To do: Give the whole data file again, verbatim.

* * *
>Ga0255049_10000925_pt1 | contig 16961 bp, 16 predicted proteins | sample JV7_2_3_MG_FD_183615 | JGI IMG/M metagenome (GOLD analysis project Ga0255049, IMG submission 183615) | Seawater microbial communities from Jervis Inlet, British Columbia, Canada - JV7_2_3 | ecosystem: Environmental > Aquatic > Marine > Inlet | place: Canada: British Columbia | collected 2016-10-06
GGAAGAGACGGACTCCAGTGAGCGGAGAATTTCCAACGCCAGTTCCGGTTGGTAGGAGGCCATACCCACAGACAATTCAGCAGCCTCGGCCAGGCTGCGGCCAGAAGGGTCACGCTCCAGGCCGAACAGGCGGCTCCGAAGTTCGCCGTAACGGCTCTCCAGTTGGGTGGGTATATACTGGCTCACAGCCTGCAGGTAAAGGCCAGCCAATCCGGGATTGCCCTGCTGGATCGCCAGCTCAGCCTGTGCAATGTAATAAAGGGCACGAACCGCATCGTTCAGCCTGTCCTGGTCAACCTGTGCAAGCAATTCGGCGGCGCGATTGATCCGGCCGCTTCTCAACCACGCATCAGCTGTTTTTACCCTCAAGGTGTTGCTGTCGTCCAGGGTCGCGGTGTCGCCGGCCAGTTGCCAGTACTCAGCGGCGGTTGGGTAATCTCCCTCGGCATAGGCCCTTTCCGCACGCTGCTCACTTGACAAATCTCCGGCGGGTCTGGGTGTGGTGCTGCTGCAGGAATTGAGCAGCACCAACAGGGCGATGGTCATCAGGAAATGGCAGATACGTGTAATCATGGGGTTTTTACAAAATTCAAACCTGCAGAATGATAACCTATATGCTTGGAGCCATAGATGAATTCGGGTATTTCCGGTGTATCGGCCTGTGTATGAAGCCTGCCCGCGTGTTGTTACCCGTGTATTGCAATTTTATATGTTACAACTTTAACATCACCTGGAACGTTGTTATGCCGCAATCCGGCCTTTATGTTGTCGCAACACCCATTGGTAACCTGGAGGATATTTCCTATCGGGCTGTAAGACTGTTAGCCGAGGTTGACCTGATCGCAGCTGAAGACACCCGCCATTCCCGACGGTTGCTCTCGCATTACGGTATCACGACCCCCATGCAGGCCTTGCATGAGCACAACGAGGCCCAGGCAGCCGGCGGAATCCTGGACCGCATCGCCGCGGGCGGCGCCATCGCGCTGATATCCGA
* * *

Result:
>Ga0255049_10000925_pt1 | contig 16961 bp, 16 predicted proteins | sample JV7_2_3_MG_FD_183615 | JGI IMG/M metagenome (GOLD analysis project Ga0255049, IMG submission 183615) | Seawater microbial communities from Jervis Inlet, British Columbia, Canada - JV7_2_3 | ecosystem: Environmental > Aquatic > Marine > Inlet | place: Canada: British Columbia | collected 2016-10-06
GGAAGAGACGGACTCCAGTGAGCGGAGAATTTCCAACGCCAGTTCCGGTTGGTAGGAGGCCATACCCACAGACAATTCAGCAGCCTCGGCCAGGCTGCGGCCAGAAGGGTCACGCTCCAGGCCGAACAGGCGGCTCCGAAGTTCGCCGTAACGGCTCTCCAGTTGGGTGGGTATATACTGGCTCACAGCCTGCAGGTAAAGGCCAGCCAATCCGGGATTGCCCTGCTGGATCGCCAGCTCAGCCTGTGCAATGTAATAAAGGGCACGAACCGCATCGTTCAGCCTGTCCTGGTCAACCTGTGCAAGCAATTCGGCGGCGCGATTGATCCGGCCGCTTCTCAACCACGCATCAGCTGTTTTTACCCTCAAGGTGTTGCTGTCGTCCAGGGTCGCGGTGTCGCCGGCCAGTTGCCAGTACTCAGCGGCGGTTGGGTAATCTCCCTCGGCATAGGCCCTTTCCGCACGCTGCTCACTTGACAAATCTCCGGCGGGTCTGGGTGTGGTGCTGCTGCAGGAATTGAGCAGCACCAACAGGGCGATGGTCATCAGGAAATGGCAGATACGTGTAATCATGGGGTTTTTACAAAATTCAAACCTGCAGAATGATAACCTATATGCTTGGAGCCATAGATGAATTCGGGTATTTCCGGTGTATCGGCCTGTGTATGAAGCCTGCCCGCGTGTTGTTACCCGTGTATTGCAATTTTATATGTTACAACTTTAACATCACCTGGAACGTTGTTATGCCGCAATCCGGCCTTTATGTTGTCGCAACACCCATTGGTAACCTGGAGGATATTTCCTATCGGGCTGTAAGACTGTTAGCCGAGGTTGACCTGATCGCAGCTGAAGACACCCGCCATTCCCGACGGTTGCTCTCGCATTACGGTATCACGACCCCCATGCAGGCCTTGCATGAGCACAACGAGGCCCAGGCAGCCGGCGGAATCCTGGACCGCATCGCCGCGGGCGGCGCCATCGCGCTGATATCCGA